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    Getting around in Tel Aviv: sherut and rental car

    Who I am
    Pau Monfort
    @paumonfort
    SOURCES CONSULTED:

    wikipedia.org, lonelyplanet.com

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    Tel Aviv it is a busy city. Take a rent a car to move around would not be a great idea for two reasons: the first is that you risk getting stuck in traffic and the second is the difficulty of finding parking (few places and, if you do not have a residence badge in that area, also for a fee).



    Tel Aviv does not have a subway network, but it boasts good transportation by bus. The ticket for a single ride costs 6 shekels (ie 1 euro and 20 cents.), While the daily ticket costs 14,5 shekels, almost 3 euros. Tickets are made directly on the bus.

    An alternative to regular buses are the  collective taxis (called in Hebrew sherut). These are buses of about fifteen seats managed by private companies. They are a kind of crossroads between buses and taxis: they follow the same routes as the regular buses, but make additional stops on request. They are usually faster than buses because if the vehicle is already full, it does not even stop at the established stations, but heads fast towards the terminus.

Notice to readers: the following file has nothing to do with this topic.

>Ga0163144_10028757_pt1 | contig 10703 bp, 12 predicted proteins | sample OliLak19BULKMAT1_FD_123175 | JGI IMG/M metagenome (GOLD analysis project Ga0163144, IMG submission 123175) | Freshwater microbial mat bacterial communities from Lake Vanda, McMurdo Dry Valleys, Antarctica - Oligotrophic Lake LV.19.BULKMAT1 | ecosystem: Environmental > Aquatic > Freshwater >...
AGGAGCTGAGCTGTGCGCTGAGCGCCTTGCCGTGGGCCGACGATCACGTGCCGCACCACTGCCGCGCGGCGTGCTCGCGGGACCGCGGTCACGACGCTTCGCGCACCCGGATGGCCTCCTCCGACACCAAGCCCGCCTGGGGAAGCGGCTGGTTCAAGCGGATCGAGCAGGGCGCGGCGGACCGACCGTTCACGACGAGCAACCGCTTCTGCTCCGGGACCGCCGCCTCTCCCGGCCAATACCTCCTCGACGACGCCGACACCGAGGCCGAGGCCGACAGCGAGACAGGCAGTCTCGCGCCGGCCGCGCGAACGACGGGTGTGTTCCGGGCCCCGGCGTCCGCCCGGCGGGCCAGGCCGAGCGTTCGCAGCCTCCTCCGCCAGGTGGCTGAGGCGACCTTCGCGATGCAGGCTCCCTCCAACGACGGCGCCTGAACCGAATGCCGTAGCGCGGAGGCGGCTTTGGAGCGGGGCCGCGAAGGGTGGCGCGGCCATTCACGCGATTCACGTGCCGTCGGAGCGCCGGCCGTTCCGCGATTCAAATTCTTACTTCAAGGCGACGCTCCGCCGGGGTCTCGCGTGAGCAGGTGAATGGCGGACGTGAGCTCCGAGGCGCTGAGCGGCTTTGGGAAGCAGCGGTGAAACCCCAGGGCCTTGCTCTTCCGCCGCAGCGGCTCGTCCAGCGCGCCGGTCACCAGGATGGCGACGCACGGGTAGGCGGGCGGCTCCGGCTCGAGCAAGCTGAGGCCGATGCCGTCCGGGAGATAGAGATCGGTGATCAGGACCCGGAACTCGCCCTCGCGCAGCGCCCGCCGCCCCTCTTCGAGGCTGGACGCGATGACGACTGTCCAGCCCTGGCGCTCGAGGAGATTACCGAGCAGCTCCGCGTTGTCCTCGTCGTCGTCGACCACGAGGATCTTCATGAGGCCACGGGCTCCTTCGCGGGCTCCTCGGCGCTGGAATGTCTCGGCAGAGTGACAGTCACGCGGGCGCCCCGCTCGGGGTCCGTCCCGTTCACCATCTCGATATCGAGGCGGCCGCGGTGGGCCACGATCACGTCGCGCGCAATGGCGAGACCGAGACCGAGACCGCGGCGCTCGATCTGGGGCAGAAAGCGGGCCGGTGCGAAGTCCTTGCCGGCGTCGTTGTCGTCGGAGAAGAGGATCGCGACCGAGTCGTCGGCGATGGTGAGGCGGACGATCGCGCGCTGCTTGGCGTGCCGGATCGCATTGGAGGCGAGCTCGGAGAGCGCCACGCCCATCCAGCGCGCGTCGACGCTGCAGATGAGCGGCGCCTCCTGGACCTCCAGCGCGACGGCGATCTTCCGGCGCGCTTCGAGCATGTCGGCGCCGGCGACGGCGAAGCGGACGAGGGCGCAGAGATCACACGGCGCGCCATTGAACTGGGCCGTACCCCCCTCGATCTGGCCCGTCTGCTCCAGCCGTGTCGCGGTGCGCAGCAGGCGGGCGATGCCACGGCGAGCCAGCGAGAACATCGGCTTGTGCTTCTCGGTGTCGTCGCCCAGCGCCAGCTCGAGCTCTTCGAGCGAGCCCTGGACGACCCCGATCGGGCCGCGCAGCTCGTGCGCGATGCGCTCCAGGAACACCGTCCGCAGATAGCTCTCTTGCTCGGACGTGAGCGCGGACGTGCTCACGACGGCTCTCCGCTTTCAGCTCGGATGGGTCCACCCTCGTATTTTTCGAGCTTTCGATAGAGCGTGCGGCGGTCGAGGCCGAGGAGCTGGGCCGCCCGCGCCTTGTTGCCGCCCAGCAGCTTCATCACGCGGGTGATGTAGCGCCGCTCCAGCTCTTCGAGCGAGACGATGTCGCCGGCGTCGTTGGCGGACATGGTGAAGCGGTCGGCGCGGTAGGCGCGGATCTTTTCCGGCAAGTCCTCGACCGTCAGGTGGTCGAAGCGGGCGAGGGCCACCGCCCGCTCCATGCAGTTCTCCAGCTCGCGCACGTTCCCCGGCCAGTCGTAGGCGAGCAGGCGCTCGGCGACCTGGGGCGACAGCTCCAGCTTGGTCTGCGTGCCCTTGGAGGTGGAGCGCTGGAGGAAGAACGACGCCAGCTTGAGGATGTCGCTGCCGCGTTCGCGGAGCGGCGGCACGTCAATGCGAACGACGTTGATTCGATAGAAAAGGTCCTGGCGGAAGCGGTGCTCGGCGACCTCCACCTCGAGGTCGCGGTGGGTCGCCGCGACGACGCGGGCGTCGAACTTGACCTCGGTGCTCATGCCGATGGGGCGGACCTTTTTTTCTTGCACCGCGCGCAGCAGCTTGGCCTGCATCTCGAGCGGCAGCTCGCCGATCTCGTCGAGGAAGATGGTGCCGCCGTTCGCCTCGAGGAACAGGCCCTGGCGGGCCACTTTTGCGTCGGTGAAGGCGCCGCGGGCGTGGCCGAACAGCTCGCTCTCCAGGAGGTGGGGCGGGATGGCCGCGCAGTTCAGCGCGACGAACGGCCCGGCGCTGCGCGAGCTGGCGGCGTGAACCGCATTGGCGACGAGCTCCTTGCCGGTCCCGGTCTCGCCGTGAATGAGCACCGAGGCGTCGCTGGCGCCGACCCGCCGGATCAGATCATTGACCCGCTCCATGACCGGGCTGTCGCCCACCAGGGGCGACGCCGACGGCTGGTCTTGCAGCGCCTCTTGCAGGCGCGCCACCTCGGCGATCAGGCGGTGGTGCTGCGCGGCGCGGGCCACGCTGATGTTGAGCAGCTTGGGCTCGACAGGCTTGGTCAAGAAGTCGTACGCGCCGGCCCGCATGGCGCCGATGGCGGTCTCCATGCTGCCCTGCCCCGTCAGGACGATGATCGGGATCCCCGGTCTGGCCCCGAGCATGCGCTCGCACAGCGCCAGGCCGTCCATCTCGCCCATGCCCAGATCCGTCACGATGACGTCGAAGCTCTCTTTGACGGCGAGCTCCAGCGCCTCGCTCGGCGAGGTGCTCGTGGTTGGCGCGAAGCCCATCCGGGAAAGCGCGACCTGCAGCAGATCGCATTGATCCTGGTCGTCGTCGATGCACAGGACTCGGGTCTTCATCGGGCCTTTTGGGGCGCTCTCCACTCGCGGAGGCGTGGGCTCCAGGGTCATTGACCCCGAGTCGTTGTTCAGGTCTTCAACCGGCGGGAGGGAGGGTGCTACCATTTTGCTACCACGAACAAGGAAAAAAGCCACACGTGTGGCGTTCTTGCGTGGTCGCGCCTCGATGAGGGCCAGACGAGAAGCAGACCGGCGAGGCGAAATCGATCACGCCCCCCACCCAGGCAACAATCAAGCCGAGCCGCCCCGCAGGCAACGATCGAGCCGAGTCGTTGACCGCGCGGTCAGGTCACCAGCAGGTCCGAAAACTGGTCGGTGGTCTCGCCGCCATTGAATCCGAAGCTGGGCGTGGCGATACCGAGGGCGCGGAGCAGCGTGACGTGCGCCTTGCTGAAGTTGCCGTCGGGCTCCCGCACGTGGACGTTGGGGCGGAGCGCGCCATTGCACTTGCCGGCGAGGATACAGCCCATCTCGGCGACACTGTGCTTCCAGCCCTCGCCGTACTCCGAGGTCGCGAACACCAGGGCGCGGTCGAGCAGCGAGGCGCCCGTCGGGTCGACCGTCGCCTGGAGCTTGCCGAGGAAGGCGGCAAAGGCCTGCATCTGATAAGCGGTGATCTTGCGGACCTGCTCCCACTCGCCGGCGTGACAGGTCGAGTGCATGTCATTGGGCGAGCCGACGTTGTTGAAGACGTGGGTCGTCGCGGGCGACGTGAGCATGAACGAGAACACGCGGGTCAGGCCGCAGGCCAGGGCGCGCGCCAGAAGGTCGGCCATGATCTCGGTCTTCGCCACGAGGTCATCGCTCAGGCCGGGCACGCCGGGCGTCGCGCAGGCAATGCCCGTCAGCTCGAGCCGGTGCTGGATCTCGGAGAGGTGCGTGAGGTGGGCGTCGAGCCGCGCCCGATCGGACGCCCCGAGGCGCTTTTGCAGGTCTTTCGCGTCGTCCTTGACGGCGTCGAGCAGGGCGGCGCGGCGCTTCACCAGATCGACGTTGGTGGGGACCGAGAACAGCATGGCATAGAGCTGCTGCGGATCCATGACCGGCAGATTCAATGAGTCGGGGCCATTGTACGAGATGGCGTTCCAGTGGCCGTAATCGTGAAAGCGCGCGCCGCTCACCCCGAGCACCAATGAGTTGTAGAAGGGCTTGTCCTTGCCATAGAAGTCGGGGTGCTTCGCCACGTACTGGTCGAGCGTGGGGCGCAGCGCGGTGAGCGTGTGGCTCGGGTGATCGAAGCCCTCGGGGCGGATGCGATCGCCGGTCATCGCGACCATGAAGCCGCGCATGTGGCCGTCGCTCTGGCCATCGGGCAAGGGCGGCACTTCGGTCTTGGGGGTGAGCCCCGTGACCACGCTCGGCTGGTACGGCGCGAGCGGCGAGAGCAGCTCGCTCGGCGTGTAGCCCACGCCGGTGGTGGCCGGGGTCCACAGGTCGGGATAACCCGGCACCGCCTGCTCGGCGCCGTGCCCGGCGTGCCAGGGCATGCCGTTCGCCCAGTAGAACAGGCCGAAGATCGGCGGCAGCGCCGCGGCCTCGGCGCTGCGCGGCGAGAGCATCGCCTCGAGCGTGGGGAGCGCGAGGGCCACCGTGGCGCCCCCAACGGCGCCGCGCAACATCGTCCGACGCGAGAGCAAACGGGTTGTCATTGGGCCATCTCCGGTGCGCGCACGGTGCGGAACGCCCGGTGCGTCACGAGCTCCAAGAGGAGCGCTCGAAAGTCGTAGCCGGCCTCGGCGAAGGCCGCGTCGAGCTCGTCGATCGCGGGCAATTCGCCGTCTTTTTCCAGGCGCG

Another opportunity to move freely around the city is the bike sharing. This is a service activated about a year ago by the municipality of Tel Aviv, which installed about 1500 bicycles and set up a 70 km long network of cycle paths. Bicycle stalls are scattered throughout the city and the costs of the service are really low: 5 shekels, the equivalent of one euro, for an hour of use, 60 shekels for the whole day. The only thing you need to have to use the service is a credit card and the desire to ride!



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